Geothermal Energy

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Nesjavellir Geothermal Power Station in Iceland


Geothermal Energy, energy that comes from beneath the surface of the earth. Geothermal energy is not a new source of energy matter of fact it was used to keep the water hot in hot springs. The new bit is the application and conversion of this energy into something more useful that heating a body of water. Such as generating electricity which seem to be the most practical application in the modern world. Once the earth's heat energy is converted into electricity it can be applied to just about anything


Energy stored within the earth comes from nuclear decay of radioactive particles, these reactions create temperatures higher than the surface of the sun inside the earth. Heat is also generated from planetary acceleration. This heat energy can be captured and applied to generate electricity, heat pools, temperature control of buildings. Geothermal energy is considered a renewable source of energy due to the extraction process extracting a tiny amount of energy compared to the heat energy within the interior of the planet.

There are quite a few advantages of utilizing geothermal
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Tectonic Boundries where Geothermal Energy Plants are commonly found.
energy over other forms. First and foremost it is safe, there is really no hazard or waste generated from geothermal energy power plants. Compared to nuclear power plants, in which the spent fuel poses a hazard and potential for accidents which leave a region uninhabitable make geothermal energy the choice. There is no fuel cost associated with operation of a power plant only start up costs which include just construction of the plant itself which is presently somewhat expensive. With advances in the future in technology geothermal energy might be applicable on a large scale. Geothermal energy plants were generally limited to areas near tectonic boundaries but can be really found anywhere due to advances in technology. One more advantage of geothermal energy is that the energy that is being extracted is always there. There is no minimum wind speed or electricity generation on windy days (in comparison to windmills). Rain or shine energy will be produced (in comparison to solar panels). In the near future it wouldn't be surprising if geothermal energy becomes what fossil fuels have become today.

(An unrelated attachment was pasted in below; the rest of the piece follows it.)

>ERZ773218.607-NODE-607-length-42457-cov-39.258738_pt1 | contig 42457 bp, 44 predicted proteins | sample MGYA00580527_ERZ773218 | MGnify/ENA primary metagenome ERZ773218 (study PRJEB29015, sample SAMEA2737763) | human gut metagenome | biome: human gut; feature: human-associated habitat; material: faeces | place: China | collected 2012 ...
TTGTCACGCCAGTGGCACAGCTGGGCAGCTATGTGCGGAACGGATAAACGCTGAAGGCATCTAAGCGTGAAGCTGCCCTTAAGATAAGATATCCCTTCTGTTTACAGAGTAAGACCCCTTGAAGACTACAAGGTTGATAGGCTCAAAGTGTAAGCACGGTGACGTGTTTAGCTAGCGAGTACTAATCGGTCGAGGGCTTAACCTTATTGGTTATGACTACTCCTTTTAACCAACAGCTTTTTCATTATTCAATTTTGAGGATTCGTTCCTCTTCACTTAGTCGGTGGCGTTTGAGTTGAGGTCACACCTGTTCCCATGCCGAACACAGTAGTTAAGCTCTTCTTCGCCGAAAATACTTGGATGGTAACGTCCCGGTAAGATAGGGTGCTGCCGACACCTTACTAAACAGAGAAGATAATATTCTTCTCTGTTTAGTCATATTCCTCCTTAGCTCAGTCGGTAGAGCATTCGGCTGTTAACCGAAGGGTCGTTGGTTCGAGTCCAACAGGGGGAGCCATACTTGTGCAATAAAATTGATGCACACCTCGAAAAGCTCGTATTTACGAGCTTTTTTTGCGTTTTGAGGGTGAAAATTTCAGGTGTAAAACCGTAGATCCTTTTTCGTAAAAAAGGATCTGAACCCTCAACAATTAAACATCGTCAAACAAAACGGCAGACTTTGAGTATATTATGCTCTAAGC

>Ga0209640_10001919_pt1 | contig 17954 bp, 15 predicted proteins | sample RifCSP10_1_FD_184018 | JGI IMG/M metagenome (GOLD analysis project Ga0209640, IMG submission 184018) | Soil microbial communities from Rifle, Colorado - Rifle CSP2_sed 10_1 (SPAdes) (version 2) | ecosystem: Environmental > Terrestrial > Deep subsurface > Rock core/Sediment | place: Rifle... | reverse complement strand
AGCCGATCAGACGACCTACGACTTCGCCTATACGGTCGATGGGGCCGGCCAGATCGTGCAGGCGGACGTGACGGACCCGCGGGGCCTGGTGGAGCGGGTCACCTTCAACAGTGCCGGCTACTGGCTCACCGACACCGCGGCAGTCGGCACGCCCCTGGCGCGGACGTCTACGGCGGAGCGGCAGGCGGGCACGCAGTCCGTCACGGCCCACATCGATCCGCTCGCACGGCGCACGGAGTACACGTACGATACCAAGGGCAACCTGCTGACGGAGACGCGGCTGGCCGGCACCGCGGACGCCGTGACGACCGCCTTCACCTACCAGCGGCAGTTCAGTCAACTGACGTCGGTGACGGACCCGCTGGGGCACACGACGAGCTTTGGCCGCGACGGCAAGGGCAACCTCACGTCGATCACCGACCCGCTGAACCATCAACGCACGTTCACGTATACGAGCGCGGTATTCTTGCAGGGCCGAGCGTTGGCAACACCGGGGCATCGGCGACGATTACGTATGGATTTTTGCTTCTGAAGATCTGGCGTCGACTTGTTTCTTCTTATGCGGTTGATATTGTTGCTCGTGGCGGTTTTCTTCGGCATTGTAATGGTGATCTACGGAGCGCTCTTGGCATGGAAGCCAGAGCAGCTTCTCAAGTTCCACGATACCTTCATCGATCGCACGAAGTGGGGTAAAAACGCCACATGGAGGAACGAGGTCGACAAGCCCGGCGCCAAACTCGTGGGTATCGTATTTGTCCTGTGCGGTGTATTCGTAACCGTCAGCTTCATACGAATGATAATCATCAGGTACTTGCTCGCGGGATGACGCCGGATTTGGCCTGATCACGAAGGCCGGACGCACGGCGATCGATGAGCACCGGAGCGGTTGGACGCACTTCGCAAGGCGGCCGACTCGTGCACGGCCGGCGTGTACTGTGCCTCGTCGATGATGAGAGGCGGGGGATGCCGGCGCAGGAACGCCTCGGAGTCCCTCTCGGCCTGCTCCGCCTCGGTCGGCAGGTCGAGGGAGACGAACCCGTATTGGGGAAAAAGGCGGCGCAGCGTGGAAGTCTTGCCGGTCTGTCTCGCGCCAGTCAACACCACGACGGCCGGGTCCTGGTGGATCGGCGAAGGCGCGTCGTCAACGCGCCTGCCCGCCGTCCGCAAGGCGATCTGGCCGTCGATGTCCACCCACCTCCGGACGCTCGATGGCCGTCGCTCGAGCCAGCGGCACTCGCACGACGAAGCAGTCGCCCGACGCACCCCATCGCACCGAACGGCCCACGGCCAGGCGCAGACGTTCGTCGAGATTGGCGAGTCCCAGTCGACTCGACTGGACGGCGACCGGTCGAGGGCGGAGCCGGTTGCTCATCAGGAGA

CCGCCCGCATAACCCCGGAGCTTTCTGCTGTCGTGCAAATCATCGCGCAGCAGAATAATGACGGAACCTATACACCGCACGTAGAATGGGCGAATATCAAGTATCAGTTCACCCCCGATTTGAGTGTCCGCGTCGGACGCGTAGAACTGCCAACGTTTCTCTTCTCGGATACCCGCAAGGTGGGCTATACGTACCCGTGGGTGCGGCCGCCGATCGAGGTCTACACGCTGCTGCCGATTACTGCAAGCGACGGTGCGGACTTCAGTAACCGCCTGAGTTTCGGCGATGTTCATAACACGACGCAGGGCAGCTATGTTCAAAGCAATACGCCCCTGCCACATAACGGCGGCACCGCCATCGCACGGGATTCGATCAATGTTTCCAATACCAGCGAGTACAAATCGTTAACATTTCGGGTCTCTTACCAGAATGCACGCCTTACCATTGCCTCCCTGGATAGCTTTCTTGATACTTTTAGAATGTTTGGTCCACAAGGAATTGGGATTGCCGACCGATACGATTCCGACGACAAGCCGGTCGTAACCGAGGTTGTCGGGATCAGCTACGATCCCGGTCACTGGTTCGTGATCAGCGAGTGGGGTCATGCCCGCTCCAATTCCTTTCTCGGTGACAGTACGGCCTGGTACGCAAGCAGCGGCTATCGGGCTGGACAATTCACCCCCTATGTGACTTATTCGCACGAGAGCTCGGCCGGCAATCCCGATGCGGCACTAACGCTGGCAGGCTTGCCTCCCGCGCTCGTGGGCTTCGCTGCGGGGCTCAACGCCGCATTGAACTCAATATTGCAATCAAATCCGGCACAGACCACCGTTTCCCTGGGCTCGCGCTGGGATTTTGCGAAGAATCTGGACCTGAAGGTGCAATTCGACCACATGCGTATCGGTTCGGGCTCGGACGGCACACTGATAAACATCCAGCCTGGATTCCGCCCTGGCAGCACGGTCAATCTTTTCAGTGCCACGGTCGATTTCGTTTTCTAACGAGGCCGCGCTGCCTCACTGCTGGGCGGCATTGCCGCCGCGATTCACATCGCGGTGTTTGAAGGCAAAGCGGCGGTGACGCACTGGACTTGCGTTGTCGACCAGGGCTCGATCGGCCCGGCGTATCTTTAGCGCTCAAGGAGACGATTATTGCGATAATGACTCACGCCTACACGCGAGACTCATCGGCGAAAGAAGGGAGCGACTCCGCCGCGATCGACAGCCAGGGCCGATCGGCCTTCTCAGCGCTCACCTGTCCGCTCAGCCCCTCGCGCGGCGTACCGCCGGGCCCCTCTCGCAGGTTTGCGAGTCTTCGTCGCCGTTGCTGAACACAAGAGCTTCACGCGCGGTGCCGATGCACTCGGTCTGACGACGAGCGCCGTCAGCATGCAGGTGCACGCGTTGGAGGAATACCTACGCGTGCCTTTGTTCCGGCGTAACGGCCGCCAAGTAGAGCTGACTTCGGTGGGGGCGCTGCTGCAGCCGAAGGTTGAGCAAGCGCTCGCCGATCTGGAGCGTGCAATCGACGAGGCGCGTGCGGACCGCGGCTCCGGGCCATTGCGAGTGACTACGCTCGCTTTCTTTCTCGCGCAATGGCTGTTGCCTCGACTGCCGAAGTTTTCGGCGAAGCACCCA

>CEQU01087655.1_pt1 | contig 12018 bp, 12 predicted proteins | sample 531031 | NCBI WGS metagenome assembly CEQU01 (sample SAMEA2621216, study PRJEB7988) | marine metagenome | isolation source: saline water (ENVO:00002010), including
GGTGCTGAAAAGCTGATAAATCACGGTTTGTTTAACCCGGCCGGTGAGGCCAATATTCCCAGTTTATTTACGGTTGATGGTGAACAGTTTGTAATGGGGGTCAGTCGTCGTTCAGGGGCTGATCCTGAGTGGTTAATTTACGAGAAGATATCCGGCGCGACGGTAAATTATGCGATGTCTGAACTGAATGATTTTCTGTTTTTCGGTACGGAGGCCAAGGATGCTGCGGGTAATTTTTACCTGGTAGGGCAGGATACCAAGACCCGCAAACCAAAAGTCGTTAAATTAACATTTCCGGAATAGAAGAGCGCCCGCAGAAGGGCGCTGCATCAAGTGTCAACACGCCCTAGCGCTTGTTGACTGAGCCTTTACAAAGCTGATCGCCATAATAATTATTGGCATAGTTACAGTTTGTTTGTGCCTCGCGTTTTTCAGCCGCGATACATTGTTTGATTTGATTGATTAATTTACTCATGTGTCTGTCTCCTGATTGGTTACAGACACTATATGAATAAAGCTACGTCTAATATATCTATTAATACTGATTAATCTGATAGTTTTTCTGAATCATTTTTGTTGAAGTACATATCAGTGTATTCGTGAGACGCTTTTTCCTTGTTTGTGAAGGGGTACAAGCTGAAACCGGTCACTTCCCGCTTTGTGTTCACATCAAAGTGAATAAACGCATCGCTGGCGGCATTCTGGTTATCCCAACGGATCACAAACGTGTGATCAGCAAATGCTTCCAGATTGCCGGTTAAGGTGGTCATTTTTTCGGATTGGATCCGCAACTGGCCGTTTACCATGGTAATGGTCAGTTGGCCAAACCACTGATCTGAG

“Geothermal has minimal land and freshwater requirements. Geothermal plants use 3.5 square kilometres per gigawatt of electrical production (not capacity) versus 32 and 12 square kilometres for coal facilities and wind farms respectively. They use 20 litres of freshwater per MW·h versus over 1000 litres per MW·h for nuclear, coal, or oil.” - "Characteristics, Development and utilization of geothermal resources", Geo-Heat Centre Quarterly Bulletin (Klamath Falls, Oregon: Oregon Institute of Technology)

The current status of geothermal energy accounts for 0.3% of
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Red curve represents installed generating capacity, Green Curve is the actual production.
world wide consumption of electricity. The United States is the leading nation of utilization of geothermal energy, however, it is only a fraction of the nations energy sources. Energy output is increasing about three percent annually and is expected to rise even faster in the near future. The energy that can be extracted from using geothermal energy is predicted to be far larger than the current world wide consumption of energy.




The process of converting geothermal energy into electricity is fairly simple and general, the complications arise in the actual construction. There are three types of power plants that can convert the earth's thermal energy into electricity.
  • Dry Steam: Steam is lead by pipes from the interior of the earth to the surface of the earth which then have the energy to turn a generator turbine.